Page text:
Tue. Dec 6th, 2022

Q: Our neighbor for years has had a very tall, unkempt tree. It just fell on our yard, and caused plenty of damage. He is liable, right?

-C.D., Fountain Valley

Ron Sokol

A: Knee-jerk reaction: of course he is liable. More studied analytical response: Are you sure that is his tree? In California, the location of the trunk determines ownership; if it started out wholly on his property but the trunk had since extended to your side as well, there may be a level of shared ownership. Assuming the trunk is on his land only, did it fall of its own accord, or did intense weather blow it over, thereby raising an issue of “Act of God,” which could possibly absolve the neighbor of liability? A pragmatic suggestion: Contact your homeowner’s insurance company; if the neighbor is uncooperative, the insurer may fix things and go after the neighbor for reimbursement.

Q: Can we trim the branches from the tree next door that hangs far over our property? We have asked several times but have gotten nowhere.

-D.M., Lomita

A: The answer to this question, like the first inquiry, seems basic common sense: If their tree is hanging over your yard and causing a nuisance, you should be able to trim it back, particularly when you have asked the neighbor to do so to no avail. The case law, however, has made this a little trickier than otherwise: You do not have an unconditional right to cut the encroaching limbs because you have to take into consideration the health of the tree. Bottom line: you have to act reasonably. You should not take actions that so harms the tree it cannot recover. Do what is needed, but make sure it does not harm or destroy the tree. If you cause injury to the tree, it may result in your being held accountable for at least the amount of harm caused thereby.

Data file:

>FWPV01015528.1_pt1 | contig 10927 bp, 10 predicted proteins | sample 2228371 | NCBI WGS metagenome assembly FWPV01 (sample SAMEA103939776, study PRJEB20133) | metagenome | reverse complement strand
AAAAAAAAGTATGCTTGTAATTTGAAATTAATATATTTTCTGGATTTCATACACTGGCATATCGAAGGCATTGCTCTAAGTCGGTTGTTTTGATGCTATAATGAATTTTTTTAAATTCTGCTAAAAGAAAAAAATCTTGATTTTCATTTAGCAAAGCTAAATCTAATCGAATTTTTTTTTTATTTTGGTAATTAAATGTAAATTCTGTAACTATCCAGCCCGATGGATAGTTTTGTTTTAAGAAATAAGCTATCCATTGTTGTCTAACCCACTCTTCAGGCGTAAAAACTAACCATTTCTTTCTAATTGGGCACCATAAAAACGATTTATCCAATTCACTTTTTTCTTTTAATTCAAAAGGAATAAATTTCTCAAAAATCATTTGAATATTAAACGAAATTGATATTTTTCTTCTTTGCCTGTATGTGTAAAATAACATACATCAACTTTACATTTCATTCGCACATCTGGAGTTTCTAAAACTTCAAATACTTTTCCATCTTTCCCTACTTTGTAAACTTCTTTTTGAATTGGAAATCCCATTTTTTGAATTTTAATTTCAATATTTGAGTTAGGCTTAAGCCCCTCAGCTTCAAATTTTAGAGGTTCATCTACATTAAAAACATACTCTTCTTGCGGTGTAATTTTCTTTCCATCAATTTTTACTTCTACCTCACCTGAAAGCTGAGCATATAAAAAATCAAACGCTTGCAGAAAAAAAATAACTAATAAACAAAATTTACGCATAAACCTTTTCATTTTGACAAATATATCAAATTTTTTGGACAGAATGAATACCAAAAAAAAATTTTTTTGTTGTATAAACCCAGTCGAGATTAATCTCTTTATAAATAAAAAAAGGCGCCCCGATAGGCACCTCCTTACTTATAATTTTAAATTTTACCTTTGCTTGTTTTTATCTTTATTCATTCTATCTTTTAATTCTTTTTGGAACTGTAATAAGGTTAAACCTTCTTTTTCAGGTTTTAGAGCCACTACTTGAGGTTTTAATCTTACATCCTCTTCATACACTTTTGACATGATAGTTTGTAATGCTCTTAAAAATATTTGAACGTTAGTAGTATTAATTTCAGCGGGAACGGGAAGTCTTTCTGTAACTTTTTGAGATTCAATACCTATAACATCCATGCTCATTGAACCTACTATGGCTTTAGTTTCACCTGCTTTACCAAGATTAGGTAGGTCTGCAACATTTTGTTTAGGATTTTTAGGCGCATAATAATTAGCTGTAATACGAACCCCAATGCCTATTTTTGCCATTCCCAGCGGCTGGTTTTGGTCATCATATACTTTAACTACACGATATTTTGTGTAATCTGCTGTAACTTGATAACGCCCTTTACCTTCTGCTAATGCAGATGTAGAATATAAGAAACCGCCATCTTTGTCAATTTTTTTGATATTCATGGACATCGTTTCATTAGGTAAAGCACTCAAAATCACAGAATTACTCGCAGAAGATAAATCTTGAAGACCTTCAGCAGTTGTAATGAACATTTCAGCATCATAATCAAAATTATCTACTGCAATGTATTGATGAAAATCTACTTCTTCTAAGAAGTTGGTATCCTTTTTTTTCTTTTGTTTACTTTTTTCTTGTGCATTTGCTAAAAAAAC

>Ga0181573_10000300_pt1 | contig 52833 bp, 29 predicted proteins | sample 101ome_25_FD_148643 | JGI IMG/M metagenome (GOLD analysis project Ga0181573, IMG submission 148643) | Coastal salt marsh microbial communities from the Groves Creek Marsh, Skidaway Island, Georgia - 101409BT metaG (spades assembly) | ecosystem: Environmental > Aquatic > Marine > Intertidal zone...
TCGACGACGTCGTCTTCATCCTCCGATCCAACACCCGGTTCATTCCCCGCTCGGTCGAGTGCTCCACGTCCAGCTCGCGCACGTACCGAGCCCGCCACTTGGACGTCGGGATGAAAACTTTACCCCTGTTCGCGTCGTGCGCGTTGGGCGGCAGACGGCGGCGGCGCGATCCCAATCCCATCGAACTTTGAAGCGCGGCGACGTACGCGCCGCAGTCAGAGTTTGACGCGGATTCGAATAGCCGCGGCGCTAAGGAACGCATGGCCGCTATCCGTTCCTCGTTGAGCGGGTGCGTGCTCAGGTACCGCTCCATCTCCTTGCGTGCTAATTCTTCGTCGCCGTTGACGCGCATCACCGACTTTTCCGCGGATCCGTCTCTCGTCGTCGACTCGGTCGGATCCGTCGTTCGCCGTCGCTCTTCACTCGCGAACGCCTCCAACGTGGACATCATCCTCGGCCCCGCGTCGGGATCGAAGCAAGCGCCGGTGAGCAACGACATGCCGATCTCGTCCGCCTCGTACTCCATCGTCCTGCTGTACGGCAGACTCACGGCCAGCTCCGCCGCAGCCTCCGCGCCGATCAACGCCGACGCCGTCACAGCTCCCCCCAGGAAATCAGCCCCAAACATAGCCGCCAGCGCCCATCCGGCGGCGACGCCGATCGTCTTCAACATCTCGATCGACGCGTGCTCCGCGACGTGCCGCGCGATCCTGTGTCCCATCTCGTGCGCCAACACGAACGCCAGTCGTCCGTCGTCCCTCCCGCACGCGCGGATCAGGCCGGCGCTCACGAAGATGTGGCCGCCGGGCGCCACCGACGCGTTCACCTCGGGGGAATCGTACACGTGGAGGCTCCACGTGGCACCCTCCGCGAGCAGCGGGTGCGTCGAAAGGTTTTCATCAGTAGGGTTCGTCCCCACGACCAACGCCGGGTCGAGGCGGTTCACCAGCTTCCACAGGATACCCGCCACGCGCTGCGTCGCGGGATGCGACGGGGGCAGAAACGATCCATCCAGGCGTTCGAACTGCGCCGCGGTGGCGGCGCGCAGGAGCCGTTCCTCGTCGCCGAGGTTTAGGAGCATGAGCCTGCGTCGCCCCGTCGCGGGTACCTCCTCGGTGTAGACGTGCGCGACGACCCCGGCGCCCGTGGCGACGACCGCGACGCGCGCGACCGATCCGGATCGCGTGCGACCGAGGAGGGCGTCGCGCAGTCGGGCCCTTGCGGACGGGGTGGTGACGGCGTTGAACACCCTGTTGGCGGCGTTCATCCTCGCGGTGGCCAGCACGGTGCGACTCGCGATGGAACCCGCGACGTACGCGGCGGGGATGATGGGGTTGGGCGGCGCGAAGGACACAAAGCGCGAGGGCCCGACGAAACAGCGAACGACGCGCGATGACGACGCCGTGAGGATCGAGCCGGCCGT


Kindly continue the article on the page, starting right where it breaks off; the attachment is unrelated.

Q: It would be expedient to have our gardener do some work in the back yard that requires a contractor’s license but he does not have a license. Is that risky?

-P.G., Encino

A: Under California Code of Civil Procedure Section 1029.8, an award of attorney fees can be made to an injured party who is harmed by an unlicensed person you hired while performing work that requires a contractor’s license.

Ron Sokol is a Manhattan Beach attorney with more than 35 years of experience. His column, which appears in print on Wednesdays, presents a summary of the law and should not be construed as legal advice. Email questions and comments to him at RonSEsq@aol.com. 

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By Kelley Wheeler

Kelley Wheeler is a Metro reporter covering political issues and general assignments. A second-generation journalist, worked with all major news outlet, she holds a vast expeirience. Kelley is a graduate of USC with degrees in journalism and English literature. She is a recipient of Yale’s Poynter Fellowship in Journalism.

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